Enhancing the student educational experience through school-based curriculum improvement leaders
The academic’s and policy-maker’s guides to the teaching-research nexus
This excellent resource provides a summary of current thinking on the Teaching-Research Nexus (TRN) for academics, university staff, policy makers and students. The benefits of the TRN for students is presented and is supported with a large number of links to examples of TRN practice by discipline and year levels which should prove to be particularly useful for academics designing or revising existing courses or units. Links to strategy and policy making are also included. The site provides a framework for developing curricula that links teaching and research and is a useful collection of curriculum design ideas for academics. Nineteen concrete examples are presented. The resource may be used to aid the development or review of policies that promote (or hinder) the teaching-research nexus. There are materials supporting all levels of policy makers including government policy makers, those developing university wide policies at Deputy Vice-Chancellor level, and other policy leaders such as heads of departments or schools. In a short commentary the authors give advice to those academics early in their career or wanting to build their career. The main focus is on the advantages of being conscious of the RTN in their work as an academic. This is very much a personal view from the authors and contains only one reference.
Linuxgym: A sustainable and easy-to-use automated developmental assessment tool for computer scripting skills
The project focuses on the adaptation, further development and dissemination of LinuxGym, a system for improving IT students’ scripting skills through automated developmental assessment and feedback. Linuxgym will be both a desktop application and an online library of clearly categorized questions.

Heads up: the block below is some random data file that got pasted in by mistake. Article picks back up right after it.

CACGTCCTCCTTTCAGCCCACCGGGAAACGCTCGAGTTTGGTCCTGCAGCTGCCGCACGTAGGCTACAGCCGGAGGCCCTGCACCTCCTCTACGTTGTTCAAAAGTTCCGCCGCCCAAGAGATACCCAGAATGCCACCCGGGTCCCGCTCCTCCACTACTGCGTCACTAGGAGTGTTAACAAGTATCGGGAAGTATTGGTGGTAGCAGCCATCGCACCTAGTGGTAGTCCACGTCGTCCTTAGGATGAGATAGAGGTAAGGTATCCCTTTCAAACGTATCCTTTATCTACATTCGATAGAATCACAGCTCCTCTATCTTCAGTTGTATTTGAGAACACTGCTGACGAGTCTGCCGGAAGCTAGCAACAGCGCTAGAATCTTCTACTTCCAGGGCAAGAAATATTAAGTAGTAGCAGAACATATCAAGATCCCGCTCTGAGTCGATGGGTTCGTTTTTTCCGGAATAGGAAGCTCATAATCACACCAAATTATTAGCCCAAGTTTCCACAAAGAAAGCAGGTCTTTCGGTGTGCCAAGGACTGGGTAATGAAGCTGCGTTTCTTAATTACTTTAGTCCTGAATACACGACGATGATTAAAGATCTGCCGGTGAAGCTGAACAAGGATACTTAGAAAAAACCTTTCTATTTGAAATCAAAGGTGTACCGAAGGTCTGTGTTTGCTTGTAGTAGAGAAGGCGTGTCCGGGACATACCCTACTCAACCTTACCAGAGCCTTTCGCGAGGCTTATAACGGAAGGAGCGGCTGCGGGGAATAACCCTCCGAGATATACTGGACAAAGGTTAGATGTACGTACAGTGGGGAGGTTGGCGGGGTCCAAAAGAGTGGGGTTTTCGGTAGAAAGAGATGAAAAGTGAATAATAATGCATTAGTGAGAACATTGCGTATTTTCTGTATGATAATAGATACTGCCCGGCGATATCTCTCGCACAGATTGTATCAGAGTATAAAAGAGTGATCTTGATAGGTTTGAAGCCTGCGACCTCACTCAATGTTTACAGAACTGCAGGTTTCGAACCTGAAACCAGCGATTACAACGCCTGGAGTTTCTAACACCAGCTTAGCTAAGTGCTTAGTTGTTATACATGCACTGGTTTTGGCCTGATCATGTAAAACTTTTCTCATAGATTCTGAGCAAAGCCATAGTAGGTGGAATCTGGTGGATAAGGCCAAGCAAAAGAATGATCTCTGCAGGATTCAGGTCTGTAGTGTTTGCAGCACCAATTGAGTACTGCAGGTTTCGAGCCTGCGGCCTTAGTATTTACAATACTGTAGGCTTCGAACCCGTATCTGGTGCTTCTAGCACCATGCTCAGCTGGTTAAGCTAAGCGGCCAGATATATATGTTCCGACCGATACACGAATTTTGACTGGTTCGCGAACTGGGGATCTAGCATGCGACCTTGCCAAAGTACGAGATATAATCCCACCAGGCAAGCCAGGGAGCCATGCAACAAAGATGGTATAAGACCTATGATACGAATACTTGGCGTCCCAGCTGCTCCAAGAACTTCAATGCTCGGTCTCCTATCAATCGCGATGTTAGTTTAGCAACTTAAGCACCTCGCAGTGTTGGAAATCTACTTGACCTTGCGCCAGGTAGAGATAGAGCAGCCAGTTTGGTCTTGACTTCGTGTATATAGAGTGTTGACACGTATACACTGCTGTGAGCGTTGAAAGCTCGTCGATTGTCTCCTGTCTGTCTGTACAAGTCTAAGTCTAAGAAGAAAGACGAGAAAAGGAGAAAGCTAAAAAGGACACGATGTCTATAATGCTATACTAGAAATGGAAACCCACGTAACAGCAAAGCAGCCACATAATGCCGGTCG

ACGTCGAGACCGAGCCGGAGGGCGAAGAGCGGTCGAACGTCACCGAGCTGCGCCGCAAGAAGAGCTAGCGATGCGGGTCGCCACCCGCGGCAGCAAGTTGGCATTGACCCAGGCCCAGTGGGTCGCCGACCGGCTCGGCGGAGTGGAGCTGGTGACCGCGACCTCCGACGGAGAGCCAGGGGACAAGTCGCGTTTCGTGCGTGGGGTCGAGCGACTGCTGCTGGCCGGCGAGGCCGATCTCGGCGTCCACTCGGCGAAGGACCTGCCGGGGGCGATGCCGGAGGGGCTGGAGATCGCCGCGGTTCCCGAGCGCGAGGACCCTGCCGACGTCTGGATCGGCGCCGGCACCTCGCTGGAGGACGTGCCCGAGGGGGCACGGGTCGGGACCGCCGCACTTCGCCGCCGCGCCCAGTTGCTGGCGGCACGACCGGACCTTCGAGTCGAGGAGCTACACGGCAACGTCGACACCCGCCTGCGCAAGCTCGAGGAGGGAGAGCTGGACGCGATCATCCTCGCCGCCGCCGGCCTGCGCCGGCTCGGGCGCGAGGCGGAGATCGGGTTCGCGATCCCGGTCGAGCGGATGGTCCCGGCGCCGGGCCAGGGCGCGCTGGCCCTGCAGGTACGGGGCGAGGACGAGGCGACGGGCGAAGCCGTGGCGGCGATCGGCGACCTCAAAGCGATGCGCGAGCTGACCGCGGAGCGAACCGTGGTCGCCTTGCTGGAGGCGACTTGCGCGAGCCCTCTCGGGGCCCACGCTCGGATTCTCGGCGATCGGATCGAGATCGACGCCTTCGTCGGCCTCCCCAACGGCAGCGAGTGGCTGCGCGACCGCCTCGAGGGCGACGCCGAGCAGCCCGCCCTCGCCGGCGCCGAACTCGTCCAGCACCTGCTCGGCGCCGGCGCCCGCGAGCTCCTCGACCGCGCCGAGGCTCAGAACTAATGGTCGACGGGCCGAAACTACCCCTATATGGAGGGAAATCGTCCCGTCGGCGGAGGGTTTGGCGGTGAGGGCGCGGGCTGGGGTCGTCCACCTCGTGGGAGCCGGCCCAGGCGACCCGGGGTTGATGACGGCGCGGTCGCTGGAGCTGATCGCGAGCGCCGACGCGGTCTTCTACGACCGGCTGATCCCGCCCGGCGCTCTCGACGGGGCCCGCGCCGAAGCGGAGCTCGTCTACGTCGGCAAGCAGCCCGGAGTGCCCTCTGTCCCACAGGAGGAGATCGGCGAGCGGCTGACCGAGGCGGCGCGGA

Promoting the Sharing and Reuse of Technology-Supported Learning Designs. ALTC Associate Fellowship Report
The RED Report - Recognition, Enhancement, Development - The contribution of sessional teachers to higher education
The GREEN Report: The development of leadership capacity in higher education
Institutional Leadership Project
Business as usual: A collaborative investigation of existing resources, strengths, gaps and challenges to be addressed for sustainability in teaching and learning in Australian university business faculties
Raising the profile of diagnostic, formative and summative e-assessments. Providing e-assessment design principles and disciplinary examples for higher education academic staff.
Peer review of online learning and teaching: online resources
Designing next generation places of learning: collaboration at the Pedagogy-Space-Technology nexus
The University of Queensland has demonstrated that student learning is a priority in a variety of ways. The primary goal is to fully develop, rigorously test int eh field, thoroughly evaluate and disseminate widely a new design framework. The project will involve the design, demonstration and evaluation of three distinct types of learning environment using this unified approach that have been pioneered at the University. At the completion of this project, there will be at least three new learning spaces - one library, one collaborative learning centre and one advanced concept teaching space. These spaces will embody new ways of learning, new ways to use space and next generation technology. They will be exemplars at the very leading edge of world-wide learning practice. Teh major transferable outcome of the project will be the new design framework based on the pedagogy-space-technology nexus.